Senior Engagement Project showers seniors with gift baskets, loveOct 25, 2021 03:35PM ● By Jan Weeks & Cloie Sandlin
Senior Engagement volunteers combat loneliness by bringing care packages and spreading cheer to senior residents at local nursing homes, care centers and senior apartment complexes.
Giving never felt so good!
The early months of the pandemic took a massive toll on seniors. Seeing the widespread loneliness and isolation elders were experiencing reminded Brenda Case of how her mother felt after an illness took away her independence.
Prior to getting sick, Case’s mother was quite active in her community. When Case was forced to step in as her full-time caregiver, she realized how much her mother was dependent on her for social interaction and how lonely seniors can become when they’re no longer independent, even with family members present.
“Even though she wasn’t in a facility, I was the only face she was seeing,” Case, 58, said.
The loneliness and isolation created by the pandemic inspired Case to create the Senior Engagement Project in November 2020.
The Senior Engagement Project is a volunteer-run subsidiary of Mutual Aid Partners, a grassroots nonprofit organization formed at the start of the pandemic. Senior Engagement volunteers combat loneliness by bringing care packages and otherwise spreading cheer to senior residents at nursing homes, care centers and senior apartment complexes. Volunteers may also arrange special visits to homebound seniors, as well as rehabilitation facilities that have clients whose activities are restricted.
“We want them to feel included, like they’re part of something,” said volunteer Lori Rienstra, 62. “So many of us have elders in our family and we want them to feel as included and loved as the next person.”
“It’s really bringing communities together across all walks of life and all ages for a cause that’s bigger than themselves,” Case added. “The love I’ve witnessed has been so refreshing!”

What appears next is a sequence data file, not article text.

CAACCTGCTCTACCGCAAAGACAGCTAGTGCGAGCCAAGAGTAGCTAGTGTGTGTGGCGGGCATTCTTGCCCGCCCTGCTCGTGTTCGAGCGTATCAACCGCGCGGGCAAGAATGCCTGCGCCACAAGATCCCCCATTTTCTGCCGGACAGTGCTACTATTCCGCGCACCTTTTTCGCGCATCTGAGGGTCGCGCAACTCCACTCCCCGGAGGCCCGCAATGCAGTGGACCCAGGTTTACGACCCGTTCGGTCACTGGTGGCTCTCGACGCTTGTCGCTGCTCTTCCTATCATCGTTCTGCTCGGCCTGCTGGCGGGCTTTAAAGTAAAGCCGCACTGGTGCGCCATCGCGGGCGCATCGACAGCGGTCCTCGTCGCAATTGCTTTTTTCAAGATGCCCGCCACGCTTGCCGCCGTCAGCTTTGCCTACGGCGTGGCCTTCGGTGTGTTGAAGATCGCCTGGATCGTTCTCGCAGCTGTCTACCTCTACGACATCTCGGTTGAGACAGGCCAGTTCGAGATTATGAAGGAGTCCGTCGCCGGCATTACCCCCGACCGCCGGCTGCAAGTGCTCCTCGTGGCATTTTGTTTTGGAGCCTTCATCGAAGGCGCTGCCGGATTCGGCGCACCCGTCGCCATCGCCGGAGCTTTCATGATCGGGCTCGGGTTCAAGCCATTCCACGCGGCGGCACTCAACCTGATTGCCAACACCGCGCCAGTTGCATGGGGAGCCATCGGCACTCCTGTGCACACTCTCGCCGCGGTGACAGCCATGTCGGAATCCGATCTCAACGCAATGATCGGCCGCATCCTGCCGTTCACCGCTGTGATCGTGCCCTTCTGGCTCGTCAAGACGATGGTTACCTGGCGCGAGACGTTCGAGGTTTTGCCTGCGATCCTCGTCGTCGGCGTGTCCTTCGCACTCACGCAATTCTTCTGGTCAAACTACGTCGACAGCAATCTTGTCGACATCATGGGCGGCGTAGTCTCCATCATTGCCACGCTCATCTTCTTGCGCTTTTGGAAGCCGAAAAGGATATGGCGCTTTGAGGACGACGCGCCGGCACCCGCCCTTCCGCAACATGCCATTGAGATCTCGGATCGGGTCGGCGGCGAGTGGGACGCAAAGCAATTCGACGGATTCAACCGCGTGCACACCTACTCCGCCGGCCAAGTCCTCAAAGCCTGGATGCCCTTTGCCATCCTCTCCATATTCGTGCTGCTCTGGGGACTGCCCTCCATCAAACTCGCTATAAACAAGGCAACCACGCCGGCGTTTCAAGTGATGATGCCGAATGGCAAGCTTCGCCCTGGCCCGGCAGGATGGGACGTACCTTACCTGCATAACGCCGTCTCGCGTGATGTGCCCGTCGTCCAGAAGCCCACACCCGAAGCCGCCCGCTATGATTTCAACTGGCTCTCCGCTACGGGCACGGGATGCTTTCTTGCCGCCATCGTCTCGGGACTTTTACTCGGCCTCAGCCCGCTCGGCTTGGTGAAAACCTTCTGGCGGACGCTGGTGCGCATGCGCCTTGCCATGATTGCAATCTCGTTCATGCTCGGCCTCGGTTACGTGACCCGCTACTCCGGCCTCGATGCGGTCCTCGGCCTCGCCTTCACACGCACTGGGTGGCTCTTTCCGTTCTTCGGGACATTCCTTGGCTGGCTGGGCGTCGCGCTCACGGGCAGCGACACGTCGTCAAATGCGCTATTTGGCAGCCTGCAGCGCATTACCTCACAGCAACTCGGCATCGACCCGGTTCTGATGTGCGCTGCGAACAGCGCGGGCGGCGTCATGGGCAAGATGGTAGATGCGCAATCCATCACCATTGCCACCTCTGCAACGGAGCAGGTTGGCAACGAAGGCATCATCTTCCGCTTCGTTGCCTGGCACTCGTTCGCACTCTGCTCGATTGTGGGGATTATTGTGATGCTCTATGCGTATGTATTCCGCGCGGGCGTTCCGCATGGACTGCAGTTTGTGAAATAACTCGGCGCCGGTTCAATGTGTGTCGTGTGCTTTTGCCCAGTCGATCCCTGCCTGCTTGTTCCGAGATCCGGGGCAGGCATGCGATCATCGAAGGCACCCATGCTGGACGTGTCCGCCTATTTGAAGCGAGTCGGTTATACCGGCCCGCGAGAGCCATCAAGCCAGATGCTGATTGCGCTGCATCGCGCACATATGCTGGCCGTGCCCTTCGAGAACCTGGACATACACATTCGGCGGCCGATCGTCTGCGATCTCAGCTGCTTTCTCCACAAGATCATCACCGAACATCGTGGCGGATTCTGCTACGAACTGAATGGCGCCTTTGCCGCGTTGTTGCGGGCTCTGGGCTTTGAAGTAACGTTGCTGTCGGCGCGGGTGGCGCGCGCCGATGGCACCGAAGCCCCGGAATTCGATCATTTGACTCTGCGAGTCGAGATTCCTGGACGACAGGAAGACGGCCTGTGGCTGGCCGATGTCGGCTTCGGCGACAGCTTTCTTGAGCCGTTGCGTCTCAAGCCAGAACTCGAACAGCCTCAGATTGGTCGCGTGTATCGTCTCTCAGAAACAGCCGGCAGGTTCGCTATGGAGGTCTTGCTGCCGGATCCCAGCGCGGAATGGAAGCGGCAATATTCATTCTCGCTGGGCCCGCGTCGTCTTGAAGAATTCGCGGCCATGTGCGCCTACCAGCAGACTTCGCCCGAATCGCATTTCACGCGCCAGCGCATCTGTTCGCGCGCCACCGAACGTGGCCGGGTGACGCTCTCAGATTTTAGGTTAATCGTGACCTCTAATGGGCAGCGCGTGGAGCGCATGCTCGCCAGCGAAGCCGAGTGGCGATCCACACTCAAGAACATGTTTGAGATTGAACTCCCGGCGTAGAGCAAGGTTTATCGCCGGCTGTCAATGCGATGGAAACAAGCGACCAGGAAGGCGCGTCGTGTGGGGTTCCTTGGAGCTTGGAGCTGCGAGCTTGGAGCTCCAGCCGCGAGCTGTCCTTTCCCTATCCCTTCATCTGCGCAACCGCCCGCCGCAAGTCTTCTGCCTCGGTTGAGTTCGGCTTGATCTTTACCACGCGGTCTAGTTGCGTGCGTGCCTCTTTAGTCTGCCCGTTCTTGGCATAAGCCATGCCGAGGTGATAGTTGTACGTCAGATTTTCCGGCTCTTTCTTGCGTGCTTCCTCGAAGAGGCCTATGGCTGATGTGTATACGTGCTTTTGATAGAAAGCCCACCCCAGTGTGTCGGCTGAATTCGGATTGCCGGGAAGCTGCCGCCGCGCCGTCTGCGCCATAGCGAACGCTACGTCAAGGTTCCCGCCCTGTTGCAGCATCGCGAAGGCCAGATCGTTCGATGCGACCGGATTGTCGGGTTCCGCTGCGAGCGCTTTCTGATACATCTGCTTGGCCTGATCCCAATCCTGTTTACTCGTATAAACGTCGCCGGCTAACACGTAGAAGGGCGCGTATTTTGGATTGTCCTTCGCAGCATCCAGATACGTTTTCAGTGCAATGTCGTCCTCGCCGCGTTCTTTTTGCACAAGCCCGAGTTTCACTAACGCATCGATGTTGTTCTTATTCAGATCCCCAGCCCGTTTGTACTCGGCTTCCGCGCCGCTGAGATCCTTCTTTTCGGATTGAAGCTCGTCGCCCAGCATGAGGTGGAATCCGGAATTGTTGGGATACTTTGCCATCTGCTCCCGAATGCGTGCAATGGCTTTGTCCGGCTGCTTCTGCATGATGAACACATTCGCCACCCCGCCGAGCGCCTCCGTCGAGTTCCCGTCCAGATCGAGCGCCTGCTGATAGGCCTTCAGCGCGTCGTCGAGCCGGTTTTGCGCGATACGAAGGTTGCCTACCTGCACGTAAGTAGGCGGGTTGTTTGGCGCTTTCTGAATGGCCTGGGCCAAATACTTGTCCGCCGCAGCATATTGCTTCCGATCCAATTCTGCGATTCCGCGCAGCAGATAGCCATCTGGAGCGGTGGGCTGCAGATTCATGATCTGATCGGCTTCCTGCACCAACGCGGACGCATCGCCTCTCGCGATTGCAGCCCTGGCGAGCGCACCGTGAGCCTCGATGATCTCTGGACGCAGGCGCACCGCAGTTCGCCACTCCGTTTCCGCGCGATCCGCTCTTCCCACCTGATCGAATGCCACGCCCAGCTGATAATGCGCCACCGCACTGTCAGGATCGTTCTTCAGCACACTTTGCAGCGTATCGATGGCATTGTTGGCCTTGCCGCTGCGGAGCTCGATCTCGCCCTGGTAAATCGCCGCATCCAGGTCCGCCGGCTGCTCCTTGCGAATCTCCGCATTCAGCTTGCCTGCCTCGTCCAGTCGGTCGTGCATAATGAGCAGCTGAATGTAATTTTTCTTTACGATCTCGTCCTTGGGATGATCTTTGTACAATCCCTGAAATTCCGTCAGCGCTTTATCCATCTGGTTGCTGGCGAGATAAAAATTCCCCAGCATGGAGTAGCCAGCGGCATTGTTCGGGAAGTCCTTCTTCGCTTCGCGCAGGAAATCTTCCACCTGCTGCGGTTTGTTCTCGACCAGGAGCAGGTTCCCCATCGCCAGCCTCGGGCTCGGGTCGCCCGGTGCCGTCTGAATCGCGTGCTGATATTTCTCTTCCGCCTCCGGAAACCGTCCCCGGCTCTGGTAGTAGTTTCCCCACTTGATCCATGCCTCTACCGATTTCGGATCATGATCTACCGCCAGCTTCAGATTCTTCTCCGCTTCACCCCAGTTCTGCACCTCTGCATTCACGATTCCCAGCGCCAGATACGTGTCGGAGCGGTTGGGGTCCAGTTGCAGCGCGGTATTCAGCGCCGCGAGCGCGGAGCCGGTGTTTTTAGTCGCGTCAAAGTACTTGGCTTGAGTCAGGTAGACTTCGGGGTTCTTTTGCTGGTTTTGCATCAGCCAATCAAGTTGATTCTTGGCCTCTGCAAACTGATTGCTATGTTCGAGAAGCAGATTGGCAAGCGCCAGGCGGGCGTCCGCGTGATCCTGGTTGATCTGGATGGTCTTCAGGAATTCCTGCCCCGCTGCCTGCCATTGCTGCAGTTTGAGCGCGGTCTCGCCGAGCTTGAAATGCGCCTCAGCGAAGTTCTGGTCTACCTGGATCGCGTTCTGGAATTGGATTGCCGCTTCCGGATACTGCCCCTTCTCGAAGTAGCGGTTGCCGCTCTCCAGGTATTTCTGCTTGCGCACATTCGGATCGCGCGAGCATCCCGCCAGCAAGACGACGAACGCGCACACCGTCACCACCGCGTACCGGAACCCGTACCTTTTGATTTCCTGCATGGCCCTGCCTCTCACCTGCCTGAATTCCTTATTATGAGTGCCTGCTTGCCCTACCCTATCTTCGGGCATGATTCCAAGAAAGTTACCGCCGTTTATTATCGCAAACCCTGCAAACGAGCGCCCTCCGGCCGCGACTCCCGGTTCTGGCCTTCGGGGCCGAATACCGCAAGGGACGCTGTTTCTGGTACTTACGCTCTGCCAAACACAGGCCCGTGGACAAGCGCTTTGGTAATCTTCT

Senior Engagement is made up of teams that adopt one or two senior living communities. Project leaders choose three to four holidays a year when all volunteers make a concerted effort to shower residents with love.
“Christmas, Easter and Thanksgiving seem to be the holidays that most of the teams work on. However, we did a huge Valentine’s Day project this year, and some are planning to do fall baskets,” said Case.
Senior Engagement also takes requests for special occasions, such as celebrating a senior’s milestone birthday or anniversary. But for the most part, volunteers are only needed for special occasions and aren’t required to make a daily, weekly or monthly commitment.
Currently, 23 team leaders support 28 entities, which include skilled nursing facilities, assisted living, home care agencies and rehabilitation. The number of volunteers in a team varies, with some groups supported by 12-20 members and other leaders going it alone.
“I wanted a lot of autonomy in this project, so each team takes their own approach,” said Case. “I only ask that the team leads communicate and let me know what they’re doing and encourage them to reach out if they need financial or other help.”
Dani Wright, 52, is approaching her second anniversary as team lead for Operation Senior Cheer 970, an entity of Senior Engagement Project. She and her team work with Cappella of Grand Junction to make holidays and other occasions special for residents by giving out goodies and granting items on their wish lists.
Gifts of candy and snacks, fuzzy socks, craft supplies, handmade cards and flowers are typical, but project volunteers also donate essentials like toothpaste, shampoo, tissues and Chapstick.